December 5, 2020

Singular Substantive

” A forest bird never wants a cage. »
Henrik Ibsen

Do we need a collective identity for subverting the Existent? Sometimes in the midst of a more or less large group, we get to lose sight of our own identity in favor of the collective identity. For many, the group is the only way to socialize, communicate, to confront ourselves, but within the group our conducts become ritualized, then we acquire a common language, and often we end up identifying to the group itself.

For as long as the individual persists in having an open view on knowledge, sourced in their own experiences, perceptive and cognitive capacities in their perpetual evolution, the endeavor with one or many groups does not represent a problem. But it is when we seek to stabilize ourselves in our belonging to a collective with a shared, determined ideology that arises the problem of the identitary. To define identity is difficult; it can easily become an artificial exercise. It is a concept which holds a multitude of meanings, differing for every one of us, and is therefore impossible to understand in a unequivocal manner. I do not seek to risk such an enterprise of definition, but will rather attempt to distinguish at the level of personal identity, proper to every individual.

I mean by individual identity what encompasses all the characteristics and particularities that belong to us and that allow for describing ourselves to the rest of the world. We construct our own subjective identities by absorbing what surrounds us and through our experiences; we integrate this to what we are.

Collective identity, on the contrary, appears when we are focusing primarily on the elements that unites us with or differentiates us from others, including and excluding, accordingly with commonly shared categories. When the character of a community is designated as “identitary”, this implies the ignorance or inacceptance of diversity internal to this community. A group provides with a uniform which makes us conform to the protective cocoon, and so we defend the truth that the group is dispensing us.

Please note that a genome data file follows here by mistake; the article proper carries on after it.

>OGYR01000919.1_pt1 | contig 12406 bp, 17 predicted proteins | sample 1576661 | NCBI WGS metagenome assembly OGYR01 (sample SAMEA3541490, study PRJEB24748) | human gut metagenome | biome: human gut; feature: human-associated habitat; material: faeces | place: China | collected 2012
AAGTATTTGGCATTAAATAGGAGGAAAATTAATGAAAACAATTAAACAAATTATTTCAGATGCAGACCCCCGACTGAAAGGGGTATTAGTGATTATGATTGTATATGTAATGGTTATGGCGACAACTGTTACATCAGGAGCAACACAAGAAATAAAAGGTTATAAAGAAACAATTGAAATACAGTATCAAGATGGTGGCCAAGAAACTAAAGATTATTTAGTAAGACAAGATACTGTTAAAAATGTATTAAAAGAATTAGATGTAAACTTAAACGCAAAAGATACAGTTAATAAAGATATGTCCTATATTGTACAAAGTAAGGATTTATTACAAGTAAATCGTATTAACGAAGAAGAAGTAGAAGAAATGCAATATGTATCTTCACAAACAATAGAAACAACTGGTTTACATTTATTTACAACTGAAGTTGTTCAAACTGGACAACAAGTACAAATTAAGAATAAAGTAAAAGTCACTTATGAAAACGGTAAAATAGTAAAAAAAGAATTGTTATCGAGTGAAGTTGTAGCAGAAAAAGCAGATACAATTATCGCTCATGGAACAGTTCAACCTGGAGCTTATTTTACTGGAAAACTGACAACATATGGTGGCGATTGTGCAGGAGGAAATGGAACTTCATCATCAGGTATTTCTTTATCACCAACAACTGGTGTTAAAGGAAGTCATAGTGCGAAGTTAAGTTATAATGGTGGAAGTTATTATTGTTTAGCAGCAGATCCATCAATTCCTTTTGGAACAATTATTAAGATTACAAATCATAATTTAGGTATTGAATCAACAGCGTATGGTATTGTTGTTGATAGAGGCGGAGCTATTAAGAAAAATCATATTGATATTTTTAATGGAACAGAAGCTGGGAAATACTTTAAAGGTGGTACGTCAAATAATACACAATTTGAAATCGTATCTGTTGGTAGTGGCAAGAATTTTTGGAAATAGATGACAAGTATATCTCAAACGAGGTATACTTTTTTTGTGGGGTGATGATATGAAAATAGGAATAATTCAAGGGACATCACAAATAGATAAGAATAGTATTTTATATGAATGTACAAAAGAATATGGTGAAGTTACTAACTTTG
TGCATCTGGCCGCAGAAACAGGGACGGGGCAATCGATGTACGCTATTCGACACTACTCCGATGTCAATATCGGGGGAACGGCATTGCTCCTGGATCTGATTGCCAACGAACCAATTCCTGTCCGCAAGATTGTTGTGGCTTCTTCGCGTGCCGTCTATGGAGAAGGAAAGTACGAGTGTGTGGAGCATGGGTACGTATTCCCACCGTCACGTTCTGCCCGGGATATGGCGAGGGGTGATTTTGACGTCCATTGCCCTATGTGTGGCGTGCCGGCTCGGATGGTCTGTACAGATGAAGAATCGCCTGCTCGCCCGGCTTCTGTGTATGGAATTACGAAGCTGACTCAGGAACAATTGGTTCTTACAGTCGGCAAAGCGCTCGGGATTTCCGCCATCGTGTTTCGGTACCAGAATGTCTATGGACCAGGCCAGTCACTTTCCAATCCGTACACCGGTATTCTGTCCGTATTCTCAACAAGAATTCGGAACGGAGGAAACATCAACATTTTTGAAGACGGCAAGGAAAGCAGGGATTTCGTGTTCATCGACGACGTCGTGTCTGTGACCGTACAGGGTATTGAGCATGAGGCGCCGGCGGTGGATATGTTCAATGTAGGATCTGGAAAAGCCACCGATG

The fact of being a member of a same nation, a same social class, cultural level, ethic group, gender, profession, religion and so on, may either include us within a collective identity or being a common character among many others. Within the collective dimension, the individual identity remains in the shadow, for eventually rallying to something that assimilates it to others, and allows to be part of a characterized collectivity. Nationalism, may it be perceived as an ideology of liberation for the oppressed, as the product of propaganda by the ideology of a State’s supremacy on another, is an example of this.

A collectivity is considered to be depositary of the typical, consolidated values of a cultural and spiritual heritage of a people or ethnic group, to an extent where it renders its commutable members as all “equals”. In such identitary construct we so all equally see ourselves as Italians, Spanish, Sards or Basques.

The very fact of belonging to a same gender within a same nation, having the same age or social role within a family, or within a same social class, may be a push for an identification to a more minimal common denominator; it can be built upon the verifiable premises of identification, based on the distribution of a section of a bigger, more complex whole. Collective identity only pretends to be one of the several aspects of our totality, and then we make it into a bulwark to be defended. The properties that can be used to associate anything around a common definition are defended and exarcerbated for building an identity, then it will then safekeep its adherents from those who are different.

As I was saying at the start, a collective identity is therefore seen as a socialization process based on the will of a “being part of”, therefore a “being like everybody else”. We support the bulk of actions and practices put in the game by the individuals on the basis of reciprocal emulation mechanisms via the systems of beliefs, opinions, representations and values that united them. Within such a construct we demand, more or less explicitly, a professional of faith from the collective being that is non-negotiable. The identitary adhesion claims the suppression of personal liberty, and equally the exclusion and annihilation of the one not willing to share.